Bendy Pose Social Media Challenge Meets Feminist Backlash
Challenges in which women compete with their bodies — Am I slim enough to fit behind a piece of paper, or wear a child-sized T-shirt? — are nothing new on Chinese social media. But the latest “manga waist” trend is receiving more than the usual amount of criticism, as users are increasingly aware of how such memes detract from body positivity.
“Raising my hand for the ‘manga waist challenge.’ It’s a little difficult,” actor Yang Mi, a household name with over 100 million followers on microblogging site Weibo, wrote in a post Sunday.
In an accompanying photo, the 34-year-old showed how limber she is, lying with her chest on the floor and her thighs on a chair, her back arched 90 degrees. Several hours later, 21-year-old idol group member Zhang Yifan repeated Yang’s feat, and the “manga waist challenge” — so named because the pose imitates a manga drawing — took off.
Body challenges were popularized on Chinese social media around 2016, when countless women posted photos of how they could hide their waists behind a vertical piece of A4 paper. In other variations, users have shown off wrists just four centimeters thick, collarbones capable of holding eggs, and stomachs small enough to wrap their own hands around. Often, female celebrities win praise by joining in.
But growing awareness of gender issues among Chinese social media users has led to more opposition to such challenges. Many pointed out how the manga waist challenge once more fed into an unhealthy beauty standard for women. This time, doctors also warned that such an over-stretched posture could easily cause injuries.
Both Yang’s and Zhang’s manga waist challenge posts had been removed by Monday. Yang apologized, saying she had been inconsiderate in sharing the photo. “I was just informed that, without guidance from professional coaches, such postures can be harmful to one’s health,” she wrote. “I’m very, very sorry that my unthoughtful post has caused such misunderstandings.”
Bai Meidaijia, a lecturer specializing in gender and media studies from Liaoning University in northeastern China, told Sixth Tone that the backlash against the manga waist challenge is the result of what she calls the “digital feminist movement.”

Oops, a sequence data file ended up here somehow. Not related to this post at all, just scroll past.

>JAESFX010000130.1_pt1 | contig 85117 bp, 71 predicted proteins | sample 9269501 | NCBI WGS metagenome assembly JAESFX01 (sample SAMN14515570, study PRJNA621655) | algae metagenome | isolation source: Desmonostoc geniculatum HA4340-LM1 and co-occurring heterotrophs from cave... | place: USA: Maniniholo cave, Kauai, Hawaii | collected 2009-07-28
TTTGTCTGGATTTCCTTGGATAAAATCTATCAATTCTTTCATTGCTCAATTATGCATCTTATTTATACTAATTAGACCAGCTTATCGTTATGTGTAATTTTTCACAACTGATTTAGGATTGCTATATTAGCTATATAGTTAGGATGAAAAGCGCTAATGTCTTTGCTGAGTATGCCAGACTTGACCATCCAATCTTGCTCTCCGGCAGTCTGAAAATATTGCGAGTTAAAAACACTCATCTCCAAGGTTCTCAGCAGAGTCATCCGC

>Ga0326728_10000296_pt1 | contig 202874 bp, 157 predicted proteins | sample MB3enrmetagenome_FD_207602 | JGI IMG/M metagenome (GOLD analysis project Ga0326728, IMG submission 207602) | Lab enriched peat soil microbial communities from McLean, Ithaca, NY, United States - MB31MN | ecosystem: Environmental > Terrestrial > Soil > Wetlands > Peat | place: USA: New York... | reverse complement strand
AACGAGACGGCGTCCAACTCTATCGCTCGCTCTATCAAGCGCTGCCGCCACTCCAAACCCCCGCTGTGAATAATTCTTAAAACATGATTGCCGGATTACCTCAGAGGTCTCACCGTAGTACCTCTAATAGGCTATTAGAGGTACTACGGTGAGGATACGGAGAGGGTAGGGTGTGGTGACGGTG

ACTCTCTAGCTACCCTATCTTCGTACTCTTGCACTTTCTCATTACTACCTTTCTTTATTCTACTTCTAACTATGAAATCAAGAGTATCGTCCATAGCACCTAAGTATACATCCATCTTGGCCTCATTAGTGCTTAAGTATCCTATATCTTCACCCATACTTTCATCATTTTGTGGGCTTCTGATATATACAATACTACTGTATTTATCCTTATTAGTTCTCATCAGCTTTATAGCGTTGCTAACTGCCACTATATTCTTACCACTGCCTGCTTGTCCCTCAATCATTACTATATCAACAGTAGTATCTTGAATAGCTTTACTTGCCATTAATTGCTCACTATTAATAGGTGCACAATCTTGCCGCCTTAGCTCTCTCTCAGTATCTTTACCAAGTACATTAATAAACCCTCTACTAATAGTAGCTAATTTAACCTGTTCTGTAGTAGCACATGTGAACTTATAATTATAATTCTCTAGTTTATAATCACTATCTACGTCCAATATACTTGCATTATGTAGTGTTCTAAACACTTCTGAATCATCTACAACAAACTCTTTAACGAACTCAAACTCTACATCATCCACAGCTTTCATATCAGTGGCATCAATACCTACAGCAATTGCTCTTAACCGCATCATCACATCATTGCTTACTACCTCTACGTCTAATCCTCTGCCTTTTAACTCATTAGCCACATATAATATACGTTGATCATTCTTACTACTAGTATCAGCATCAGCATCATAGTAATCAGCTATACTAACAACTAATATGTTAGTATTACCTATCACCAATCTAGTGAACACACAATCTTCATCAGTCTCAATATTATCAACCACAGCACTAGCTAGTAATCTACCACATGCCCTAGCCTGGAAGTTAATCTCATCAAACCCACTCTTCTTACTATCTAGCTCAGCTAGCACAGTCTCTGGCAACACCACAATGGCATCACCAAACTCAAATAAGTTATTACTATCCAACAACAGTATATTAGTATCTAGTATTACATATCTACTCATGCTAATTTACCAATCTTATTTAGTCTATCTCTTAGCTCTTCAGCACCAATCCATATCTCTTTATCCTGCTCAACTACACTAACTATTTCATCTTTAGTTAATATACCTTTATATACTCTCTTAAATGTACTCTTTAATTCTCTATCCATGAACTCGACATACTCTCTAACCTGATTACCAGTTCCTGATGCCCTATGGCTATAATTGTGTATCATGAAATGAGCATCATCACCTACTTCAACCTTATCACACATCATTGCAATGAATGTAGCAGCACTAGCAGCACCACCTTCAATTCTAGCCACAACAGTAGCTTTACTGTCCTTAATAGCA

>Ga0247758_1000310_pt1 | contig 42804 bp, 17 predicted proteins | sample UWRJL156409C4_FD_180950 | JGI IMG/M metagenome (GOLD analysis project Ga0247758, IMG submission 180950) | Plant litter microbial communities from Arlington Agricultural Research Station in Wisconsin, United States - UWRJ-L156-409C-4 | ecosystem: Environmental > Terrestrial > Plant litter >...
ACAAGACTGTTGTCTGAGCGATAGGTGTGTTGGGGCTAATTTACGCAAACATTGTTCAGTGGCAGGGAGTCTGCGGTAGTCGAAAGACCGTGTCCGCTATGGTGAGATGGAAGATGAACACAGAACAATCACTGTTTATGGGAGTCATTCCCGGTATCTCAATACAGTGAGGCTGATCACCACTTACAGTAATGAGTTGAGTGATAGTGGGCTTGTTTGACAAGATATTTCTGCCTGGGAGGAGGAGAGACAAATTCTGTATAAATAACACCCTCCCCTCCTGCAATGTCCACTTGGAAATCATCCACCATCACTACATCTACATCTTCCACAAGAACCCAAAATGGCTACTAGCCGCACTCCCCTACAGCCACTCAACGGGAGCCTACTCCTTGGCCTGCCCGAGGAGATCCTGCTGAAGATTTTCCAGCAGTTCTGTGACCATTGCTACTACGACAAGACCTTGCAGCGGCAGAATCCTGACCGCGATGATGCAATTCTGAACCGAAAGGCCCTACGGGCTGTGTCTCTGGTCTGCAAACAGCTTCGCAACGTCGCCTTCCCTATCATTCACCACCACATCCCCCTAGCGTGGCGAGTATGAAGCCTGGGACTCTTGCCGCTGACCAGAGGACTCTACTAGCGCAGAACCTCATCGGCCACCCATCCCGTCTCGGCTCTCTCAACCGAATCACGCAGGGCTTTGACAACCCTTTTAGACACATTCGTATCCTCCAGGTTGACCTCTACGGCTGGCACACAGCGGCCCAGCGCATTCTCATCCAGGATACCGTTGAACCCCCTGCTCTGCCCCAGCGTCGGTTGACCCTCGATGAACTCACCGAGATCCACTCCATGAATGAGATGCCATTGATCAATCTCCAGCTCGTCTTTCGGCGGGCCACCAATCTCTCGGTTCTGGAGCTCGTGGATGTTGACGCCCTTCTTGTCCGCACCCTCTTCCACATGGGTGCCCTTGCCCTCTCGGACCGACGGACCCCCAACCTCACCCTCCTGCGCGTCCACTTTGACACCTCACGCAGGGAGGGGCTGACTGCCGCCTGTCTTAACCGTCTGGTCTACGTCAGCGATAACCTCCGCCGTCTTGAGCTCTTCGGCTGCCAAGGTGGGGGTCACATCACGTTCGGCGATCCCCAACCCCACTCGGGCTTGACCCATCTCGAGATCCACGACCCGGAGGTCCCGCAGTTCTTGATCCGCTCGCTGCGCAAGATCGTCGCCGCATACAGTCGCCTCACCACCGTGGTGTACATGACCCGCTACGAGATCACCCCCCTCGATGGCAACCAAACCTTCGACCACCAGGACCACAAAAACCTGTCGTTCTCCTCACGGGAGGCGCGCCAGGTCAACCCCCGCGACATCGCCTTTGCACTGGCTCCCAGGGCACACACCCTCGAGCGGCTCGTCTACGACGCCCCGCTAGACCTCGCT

“Online campaigns such as #MeToo have brought wider discussion to feminist topics, leading to a rising number of gender-aware internet users,” she said.
On the other hand, this change in the online atmosphere is making female celebrities promote themselves as fit and confident, Bai said — something she warns also should not become a new norm for women. “It might well be adding another layer of burden for ordinary people to ‘manage their bodies,’ on top of their daily work and chores.” she said.
Chen Yingwei, a 22-year-old Shanghai resident who participated in the manga waist challenge earlier this month, told Sixth Tone that she had simply thought of such challenges as entertainment. “I work out a lot, so I just saw this pose as an interesting and challenging way to stretch,” she said.
Though she was at first surprised to see the opposition to manga waists, the critics ultimately won her over. “It led me to realize that such challenges are actually inappropriate standards for evaluating women,” she said.
By Tuesday, the manga waist challenge was still going strong. Two related Weibo hashtags have together been viewed over 1 billion times, and the users sharing photos and videos bending themselves like the manga drawing even include pregnant women.
Many online have lamented the meme’s continued popularity. “Whenever there’s a standard for waists, collarbones, or legs, women will compare how far off they are from such standards,” media commentator Luo Beibei wrote on Weibo. “It’s really, really unnecessary.”
Additional reporting: Zhang Shiyu; editor: Kevin Schoenmakers.
(Header image: Chinese actor Yang Mi participates in the “manga waist challenge.” From Weibo)